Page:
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As the election nears, Pittsburgh expert weighs in on how to spot disinformation

A sign that says "Vote."
Katie Blackley
90.5 WESA

On today's show: As we enter the home stretch before the November election, we explain how you can identify misinformation and disinformation, even when it might look like a reputable source; the U.S. Supreme Court term begins today, and following the contentious Roe v. Wade ruling last term, we discuss what to expect this fall; and 50 years ago, how a group of working-class Black men in Pittsburgh transformed emergency care.

Today’s guests include: Kathleen Carley, computational social scientist and professor at Carnegie Mellon University, director of CMU’s Center for Informed Democracy and Social Cybersecurity, and director of the Center for Computational Analysis of Social and Organizational Systems; and David Harris, professor at the University of Pittsburgh’s School of Law and WESA legal analyst.

U.S. Supreme Court term begins with a docket of contentious cases
(0:00 - 9:00)

The U.S. Supreme Court begins a new term today with several contentious cases ranging from voters' rights to affirmative action to one with Pittsburgh ties.

One of the most-watched cases this term concerns election law and something called independent state legislature theory. This case comes out of North Carolina. David Harris, University of Pittsburgh law professor and WESA’s legal analyst, says the challenge came after the North Carolina state Supreme Court struck down the congressional districts drawn by the state legislature.

“If you say that the state legislature is the only entity with power here, you effectively free them up to make the most radical kinds of choices and gerrymanders that you can imagine,” Harris says. “And there is no other institution in the state government structure to stop that or step in. I think that would be a grave mistake and I'm actually kind of surprised it made it to the Supreme Court, but not surprised that it's in this Supreme Court with this constitution of justices.”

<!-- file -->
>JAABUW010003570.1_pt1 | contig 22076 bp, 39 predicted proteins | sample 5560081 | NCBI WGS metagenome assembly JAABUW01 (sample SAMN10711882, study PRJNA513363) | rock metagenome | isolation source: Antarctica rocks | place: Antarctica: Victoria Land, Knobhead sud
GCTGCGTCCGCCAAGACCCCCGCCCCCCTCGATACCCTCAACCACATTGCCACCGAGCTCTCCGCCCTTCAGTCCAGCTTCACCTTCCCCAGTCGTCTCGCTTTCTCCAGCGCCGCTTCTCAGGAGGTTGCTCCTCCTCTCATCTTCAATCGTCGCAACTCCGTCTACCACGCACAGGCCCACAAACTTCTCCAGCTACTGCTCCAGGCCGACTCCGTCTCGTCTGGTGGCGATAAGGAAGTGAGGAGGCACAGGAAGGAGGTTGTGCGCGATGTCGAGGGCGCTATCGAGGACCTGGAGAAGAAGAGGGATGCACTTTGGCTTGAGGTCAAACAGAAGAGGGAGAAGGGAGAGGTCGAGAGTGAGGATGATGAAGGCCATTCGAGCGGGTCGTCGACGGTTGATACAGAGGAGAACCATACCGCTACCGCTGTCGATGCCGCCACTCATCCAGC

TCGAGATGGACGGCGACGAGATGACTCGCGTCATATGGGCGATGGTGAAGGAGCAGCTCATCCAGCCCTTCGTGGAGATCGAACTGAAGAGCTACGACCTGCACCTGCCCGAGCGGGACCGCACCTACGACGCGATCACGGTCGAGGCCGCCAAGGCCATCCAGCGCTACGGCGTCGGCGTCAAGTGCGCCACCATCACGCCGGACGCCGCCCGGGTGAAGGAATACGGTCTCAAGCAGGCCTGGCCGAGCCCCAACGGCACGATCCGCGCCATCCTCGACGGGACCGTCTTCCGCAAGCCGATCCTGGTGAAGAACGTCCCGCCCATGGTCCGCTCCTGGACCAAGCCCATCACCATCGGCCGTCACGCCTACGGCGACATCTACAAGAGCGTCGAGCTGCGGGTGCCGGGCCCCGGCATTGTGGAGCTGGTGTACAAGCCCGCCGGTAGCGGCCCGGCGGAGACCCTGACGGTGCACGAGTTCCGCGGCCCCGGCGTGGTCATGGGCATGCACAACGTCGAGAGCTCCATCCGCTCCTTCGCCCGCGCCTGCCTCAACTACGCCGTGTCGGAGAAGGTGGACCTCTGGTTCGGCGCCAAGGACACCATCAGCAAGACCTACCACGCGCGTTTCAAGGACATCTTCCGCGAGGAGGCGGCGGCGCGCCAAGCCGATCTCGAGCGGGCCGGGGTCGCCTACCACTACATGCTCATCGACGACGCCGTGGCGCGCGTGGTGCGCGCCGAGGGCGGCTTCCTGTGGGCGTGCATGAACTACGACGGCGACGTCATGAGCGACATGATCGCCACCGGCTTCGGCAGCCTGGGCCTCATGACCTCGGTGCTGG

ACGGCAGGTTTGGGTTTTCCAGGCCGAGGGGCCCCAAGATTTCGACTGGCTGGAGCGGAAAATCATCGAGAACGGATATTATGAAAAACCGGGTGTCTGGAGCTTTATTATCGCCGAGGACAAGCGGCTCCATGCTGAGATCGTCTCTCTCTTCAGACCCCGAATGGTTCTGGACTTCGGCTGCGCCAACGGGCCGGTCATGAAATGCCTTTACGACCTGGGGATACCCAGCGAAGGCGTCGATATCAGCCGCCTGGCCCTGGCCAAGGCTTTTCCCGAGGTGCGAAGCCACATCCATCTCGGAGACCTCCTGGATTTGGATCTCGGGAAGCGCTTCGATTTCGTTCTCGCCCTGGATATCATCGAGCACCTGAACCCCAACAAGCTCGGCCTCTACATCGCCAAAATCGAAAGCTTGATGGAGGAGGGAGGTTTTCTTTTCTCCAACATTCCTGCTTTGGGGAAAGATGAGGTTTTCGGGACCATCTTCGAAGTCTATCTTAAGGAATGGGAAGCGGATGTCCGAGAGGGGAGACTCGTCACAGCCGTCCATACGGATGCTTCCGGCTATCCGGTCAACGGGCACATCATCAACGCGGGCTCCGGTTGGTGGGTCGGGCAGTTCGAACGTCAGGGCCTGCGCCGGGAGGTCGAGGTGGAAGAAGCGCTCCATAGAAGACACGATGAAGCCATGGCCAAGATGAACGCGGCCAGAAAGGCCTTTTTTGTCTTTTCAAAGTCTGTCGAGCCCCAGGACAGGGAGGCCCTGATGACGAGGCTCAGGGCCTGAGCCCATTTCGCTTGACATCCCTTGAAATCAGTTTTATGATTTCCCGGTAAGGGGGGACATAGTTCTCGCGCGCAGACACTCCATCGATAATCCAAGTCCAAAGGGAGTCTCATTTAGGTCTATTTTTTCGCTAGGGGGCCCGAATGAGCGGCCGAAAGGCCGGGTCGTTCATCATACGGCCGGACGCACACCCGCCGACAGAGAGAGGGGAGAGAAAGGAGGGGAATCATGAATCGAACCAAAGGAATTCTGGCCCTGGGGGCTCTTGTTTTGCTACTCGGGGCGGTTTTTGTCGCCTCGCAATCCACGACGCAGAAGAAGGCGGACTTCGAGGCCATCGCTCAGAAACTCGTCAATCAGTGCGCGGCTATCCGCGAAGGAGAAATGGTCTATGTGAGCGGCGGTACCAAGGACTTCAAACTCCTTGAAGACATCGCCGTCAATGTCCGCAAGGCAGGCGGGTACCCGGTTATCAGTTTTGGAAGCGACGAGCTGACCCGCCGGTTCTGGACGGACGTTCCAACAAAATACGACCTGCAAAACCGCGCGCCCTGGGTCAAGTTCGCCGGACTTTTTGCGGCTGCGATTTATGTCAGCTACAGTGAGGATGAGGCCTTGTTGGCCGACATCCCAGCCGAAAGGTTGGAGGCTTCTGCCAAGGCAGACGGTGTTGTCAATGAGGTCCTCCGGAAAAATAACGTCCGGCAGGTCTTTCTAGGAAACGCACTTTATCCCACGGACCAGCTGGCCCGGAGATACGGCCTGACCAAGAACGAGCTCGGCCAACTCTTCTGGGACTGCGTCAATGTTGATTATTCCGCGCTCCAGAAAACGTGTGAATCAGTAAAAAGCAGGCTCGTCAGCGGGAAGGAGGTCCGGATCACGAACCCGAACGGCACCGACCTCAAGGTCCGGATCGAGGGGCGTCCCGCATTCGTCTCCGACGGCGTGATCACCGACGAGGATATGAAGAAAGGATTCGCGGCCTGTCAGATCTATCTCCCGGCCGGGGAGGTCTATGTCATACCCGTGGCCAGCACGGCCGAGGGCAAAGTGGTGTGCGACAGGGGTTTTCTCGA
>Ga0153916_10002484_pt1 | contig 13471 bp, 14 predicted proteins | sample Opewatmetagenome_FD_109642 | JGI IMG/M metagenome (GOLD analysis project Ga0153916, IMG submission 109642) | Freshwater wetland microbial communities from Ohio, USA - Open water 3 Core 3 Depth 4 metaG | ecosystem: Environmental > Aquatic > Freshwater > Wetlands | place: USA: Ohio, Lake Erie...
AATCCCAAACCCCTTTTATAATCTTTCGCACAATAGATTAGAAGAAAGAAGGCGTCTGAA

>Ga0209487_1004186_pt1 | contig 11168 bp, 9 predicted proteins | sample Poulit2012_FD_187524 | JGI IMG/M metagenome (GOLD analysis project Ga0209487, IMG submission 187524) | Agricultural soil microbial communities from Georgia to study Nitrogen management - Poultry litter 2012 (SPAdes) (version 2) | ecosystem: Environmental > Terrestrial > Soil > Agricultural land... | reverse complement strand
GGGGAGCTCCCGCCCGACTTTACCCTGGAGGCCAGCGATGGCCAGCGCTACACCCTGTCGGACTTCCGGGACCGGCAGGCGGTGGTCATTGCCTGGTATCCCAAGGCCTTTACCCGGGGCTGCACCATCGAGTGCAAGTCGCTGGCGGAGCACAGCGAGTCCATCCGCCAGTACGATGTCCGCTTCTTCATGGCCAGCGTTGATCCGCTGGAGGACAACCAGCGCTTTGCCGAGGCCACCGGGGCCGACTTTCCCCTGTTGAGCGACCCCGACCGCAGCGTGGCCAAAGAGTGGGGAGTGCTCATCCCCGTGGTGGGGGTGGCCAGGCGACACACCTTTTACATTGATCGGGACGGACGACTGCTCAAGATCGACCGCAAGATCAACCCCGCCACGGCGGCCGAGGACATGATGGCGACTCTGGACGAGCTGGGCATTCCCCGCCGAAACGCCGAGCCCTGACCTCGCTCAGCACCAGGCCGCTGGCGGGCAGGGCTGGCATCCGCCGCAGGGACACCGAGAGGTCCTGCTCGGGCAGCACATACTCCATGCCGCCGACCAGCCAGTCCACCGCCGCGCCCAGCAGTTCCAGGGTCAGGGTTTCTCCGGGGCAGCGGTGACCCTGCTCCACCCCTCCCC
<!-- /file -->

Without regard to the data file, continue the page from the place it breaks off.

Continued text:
The U.S. Supreme Court is hearing arguments today on a case involving federal wetlands regulation.

As the November election draws closer, how to spot disinformation

The midterm elections are five weeks from tomorrow and voters are being flooded with information including commercials for candidates, social media messaging, and news. But is all of it reliable or true? An analysis from NewsGuard, an organization that assesses the credibility and transparency of news and information sites, found some websites are disguised as local media outlets.

Kathleen Carley is a computational social scientist and professor at Carnegie Mellon University. She’s also the director of the school’s Center for Informed Democracy and Social Cybersecurity, and director of the Center for Computational Analysis of Social and Organizational Systems. Carley says it’s getting hard to spot dis- and misinformation.

“Most people have what’s called ‘my side bias,’ which means I’m good at spotting disinformation that disagrees with my point of view, but I’m not as good at spotting that which agrees with my point of view,” she says.

Carley says people should verify the sources their information is coming from, and they should also try to confirm it elsewhere from another trusted source.

The lasting impact of Freedom House ambulance service
(17:45 - 22:30)

More than 50 years ago, a group of working-class Black men here in Pittsburgh came together to create a new system of emergency care by giving paramedics more responsibility than just driving people to the ER. WESA arts and culture reporter Bill O’Driscoll has their story.

The Confluence, where the news comes together, is 90.5 WESA’s daily news program. Tune in Monday to Thursday at 9 a.m. and 7:30 p.m. to hear newsmakers and innovators take an in-depth look at stories important to the Pittsburgh region. Find more episodes of The Confluence here or wherever you get your podcasts. 

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